The Dallas Cowboys are still a heck of a football team, tied for first place in the NFC East with a running back on pace to break the single-season rushing record and a defense that remains passable even as it struggles with a talent gap that should, on paper, make it one of the less successful units in the league. But as they say, you win some and you lose some, and last night, the Cowboys lost one: Washington came to town, helmed by one-time Texas hero Colt McCoy, and the end result was a shocking overtime loss.
The Cowboys will be fine—even after Tony Romo missed much of the third and fourth quarters with a scary-looking injury, from which he returned to attempt to win the game on the final drive and in overtime—but the night belonged to Colt McCoy. That’s not a sentence anyone could have reasonably expected to say in 2014 unless they were talking about, say, a bunch of Dunkin Donuts locations opening throughout Central Texas all at once, or perhaps if he gave a really great stump speech in support of Greg Abbott. But McCoy, starting an NFL game for the first time since 2011 in place of the injured Robert Griffin III and the terrible Kirk Cousins, got the job done on the field.
(Of course, the real hero of Monday night’s matchup was the Washington defense, which forced fumbles, clobbered the quarterback, and limited Murray’s success to the stat sheet, rather than the end zone, but it’s a quarterback’s league, and Colt McCoy is a quarterback.)
McCoy was efficient, if unspectacular, in his fill-in role as starter. He completed a whopping 83% of his passes for 299 yards—largely by taking advantage of Washington’s deep threat, DeSean Jackson, with additional connections to receiver Pierre Garcon, as well as the team’s dual tight ends. He threw one dumb interception in the end zone, but generally looked comfortable playing football professionally for the first time in several years. He didn’t throw for a touchdown, but he surprised the Cowboys by rushing for one on 3rd and long. In other words, McCoy did everything he needed to do. He threw 30 passes, and only five of them didn’t result in a completion. He both managed the game and pushed the ball downfield. Who knew?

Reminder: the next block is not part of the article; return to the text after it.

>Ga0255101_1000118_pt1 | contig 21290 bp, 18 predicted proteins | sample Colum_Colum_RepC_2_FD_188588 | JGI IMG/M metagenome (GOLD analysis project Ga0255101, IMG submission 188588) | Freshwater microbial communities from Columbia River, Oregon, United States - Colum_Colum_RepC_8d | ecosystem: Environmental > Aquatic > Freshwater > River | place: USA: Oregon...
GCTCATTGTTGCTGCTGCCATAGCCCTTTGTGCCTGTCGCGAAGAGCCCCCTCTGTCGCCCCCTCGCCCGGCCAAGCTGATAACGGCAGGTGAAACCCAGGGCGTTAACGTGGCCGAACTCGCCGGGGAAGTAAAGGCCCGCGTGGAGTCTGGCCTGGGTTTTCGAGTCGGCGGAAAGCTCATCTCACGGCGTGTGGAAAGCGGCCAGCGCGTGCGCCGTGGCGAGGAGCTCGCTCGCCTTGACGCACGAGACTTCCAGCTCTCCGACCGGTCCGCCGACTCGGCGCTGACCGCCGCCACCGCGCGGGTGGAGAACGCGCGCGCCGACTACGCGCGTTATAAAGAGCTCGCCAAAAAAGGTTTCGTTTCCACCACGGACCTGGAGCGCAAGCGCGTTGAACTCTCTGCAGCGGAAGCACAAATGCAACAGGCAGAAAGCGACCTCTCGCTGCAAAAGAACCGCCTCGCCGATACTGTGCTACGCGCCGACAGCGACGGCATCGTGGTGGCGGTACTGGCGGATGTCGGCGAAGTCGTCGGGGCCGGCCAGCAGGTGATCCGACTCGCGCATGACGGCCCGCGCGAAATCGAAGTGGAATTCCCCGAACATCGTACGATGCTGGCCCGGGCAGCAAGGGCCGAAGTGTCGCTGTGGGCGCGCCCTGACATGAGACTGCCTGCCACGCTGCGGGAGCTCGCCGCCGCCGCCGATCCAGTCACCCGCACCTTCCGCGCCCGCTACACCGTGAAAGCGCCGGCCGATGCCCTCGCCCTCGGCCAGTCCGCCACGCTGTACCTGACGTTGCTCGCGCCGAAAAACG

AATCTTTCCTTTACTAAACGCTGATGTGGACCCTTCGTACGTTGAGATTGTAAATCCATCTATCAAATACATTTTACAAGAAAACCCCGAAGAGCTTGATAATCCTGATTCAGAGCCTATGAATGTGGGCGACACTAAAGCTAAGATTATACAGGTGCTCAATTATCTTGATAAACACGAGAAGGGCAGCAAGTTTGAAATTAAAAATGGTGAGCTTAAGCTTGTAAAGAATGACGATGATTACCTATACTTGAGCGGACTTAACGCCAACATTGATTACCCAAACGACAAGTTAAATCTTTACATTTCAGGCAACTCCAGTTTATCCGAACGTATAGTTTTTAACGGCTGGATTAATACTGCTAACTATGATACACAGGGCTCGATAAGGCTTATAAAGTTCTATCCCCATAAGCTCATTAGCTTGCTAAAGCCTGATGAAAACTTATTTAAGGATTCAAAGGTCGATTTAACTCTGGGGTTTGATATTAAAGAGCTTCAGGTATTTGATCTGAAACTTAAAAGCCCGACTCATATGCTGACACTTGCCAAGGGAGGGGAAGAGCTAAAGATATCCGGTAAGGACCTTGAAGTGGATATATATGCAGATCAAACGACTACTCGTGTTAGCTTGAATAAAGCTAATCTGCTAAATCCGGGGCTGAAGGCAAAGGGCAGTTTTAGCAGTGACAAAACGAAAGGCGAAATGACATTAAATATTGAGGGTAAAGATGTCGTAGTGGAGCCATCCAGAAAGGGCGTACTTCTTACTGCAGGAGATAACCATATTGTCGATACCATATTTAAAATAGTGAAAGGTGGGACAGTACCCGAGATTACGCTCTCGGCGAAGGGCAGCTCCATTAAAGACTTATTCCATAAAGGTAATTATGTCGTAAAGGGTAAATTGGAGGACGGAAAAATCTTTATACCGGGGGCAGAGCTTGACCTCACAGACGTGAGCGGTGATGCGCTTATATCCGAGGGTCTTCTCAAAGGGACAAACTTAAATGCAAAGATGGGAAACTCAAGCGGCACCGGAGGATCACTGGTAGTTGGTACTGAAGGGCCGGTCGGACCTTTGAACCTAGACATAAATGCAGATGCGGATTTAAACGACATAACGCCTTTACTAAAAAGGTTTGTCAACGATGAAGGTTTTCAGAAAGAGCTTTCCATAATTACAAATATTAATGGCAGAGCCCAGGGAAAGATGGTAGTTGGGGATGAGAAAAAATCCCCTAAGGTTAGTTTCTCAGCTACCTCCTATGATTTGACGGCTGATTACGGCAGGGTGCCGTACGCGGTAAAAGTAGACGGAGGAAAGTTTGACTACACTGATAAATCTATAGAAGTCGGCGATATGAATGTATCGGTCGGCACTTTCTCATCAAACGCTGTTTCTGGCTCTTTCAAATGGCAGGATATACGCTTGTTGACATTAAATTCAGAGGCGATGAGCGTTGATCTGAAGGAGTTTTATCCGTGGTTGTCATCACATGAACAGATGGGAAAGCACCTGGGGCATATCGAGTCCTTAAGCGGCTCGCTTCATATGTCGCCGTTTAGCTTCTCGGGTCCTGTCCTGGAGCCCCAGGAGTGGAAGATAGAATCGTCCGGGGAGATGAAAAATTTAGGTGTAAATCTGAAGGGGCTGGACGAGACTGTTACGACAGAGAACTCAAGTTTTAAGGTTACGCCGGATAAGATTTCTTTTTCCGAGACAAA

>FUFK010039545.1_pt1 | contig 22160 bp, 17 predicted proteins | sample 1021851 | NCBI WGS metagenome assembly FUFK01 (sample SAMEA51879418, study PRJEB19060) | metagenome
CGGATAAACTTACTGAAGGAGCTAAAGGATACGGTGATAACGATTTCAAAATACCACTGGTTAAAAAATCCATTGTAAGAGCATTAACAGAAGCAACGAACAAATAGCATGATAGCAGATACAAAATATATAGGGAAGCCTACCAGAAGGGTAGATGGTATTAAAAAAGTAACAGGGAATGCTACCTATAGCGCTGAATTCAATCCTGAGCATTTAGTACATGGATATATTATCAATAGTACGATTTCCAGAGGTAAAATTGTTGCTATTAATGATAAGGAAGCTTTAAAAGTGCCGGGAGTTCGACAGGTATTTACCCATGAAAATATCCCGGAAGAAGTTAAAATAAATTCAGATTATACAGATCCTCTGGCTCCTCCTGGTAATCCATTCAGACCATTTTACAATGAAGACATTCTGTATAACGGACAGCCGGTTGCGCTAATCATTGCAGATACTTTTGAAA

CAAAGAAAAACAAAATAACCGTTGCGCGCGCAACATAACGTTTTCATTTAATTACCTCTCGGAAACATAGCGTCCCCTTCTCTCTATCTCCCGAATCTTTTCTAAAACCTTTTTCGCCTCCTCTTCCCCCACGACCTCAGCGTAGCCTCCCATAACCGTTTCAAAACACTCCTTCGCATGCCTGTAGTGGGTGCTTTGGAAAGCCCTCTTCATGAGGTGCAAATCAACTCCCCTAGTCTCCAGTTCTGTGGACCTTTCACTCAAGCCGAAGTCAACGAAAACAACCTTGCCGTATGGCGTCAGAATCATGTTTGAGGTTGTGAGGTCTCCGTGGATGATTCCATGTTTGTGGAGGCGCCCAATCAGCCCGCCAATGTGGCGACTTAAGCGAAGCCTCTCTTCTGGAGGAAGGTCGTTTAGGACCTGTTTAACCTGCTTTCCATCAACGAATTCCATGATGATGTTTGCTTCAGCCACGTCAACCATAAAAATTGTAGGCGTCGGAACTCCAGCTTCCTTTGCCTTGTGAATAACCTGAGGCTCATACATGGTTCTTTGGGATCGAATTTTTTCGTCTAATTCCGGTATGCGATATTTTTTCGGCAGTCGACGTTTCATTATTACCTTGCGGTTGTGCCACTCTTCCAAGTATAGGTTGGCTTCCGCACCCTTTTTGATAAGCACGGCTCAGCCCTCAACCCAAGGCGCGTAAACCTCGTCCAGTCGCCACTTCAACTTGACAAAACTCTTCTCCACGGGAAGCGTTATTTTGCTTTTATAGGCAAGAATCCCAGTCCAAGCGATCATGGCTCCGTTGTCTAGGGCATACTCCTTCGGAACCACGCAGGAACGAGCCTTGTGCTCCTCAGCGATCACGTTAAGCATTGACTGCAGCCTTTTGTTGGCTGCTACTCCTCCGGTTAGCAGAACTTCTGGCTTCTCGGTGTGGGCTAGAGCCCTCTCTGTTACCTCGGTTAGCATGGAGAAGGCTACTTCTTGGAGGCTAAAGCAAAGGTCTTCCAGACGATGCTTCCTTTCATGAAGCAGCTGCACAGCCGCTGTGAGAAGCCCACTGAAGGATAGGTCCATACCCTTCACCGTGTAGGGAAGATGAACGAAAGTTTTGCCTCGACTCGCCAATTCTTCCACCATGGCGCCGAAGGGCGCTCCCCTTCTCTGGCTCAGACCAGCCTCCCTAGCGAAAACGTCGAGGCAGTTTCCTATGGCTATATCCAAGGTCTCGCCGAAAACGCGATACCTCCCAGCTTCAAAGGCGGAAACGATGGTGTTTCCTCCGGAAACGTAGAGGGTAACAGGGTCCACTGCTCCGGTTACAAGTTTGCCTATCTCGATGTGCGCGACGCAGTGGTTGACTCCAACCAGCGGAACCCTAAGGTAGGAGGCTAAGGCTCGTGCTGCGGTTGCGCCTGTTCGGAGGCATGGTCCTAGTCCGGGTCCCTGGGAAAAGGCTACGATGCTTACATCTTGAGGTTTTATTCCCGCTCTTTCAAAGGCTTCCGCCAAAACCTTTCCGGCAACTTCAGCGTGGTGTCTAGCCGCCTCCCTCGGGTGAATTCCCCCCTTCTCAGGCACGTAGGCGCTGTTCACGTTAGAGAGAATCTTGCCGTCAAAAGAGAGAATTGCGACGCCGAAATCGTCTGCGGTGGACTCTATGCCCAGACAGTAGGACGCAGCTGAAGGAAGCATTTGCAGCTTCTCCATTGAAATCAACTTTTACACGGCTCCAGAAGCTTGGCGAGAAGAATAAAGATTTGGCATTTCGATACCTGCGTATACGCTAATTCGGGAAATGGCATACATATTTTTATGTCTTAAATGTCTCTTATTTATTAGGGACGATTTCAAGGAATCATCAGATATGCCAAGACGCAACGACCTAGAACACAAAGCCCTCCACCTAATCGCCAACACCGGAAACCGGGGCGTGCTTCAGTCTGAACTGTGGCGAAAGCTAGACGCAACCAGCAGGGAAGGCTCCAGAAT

It’s worth mentioning right now, if only to throw cold water on the heads of celebrating Longhorns, that Kirk Cousins had similar success in Washington’s offense when he initially took over for Griffin. Cousins began to struggle as teams amassed more game tape on the backup, and his efficiency gave way to enough turnovers to create the opportunity for McCoy. Still, for the time being, Colt McCoy is 1-0 as a starter since leaving a bad situation with the Cleveland Browns.
The bigger question than “what happened last night,” for Colt McCoy fans, is “what happens next.” And it’s not really the most exciting question to answer: Robert Griffin III could return from his ankle injury as soon as next Sunday, when the team plays the Minnesota Vikings. If he doesn’t, he’s almost certain to reclaim the starting job for the team’s next game, which will come following a bye. Which means that McCoy’s impression on the NFL landscape could be restricted to the one game he played last night.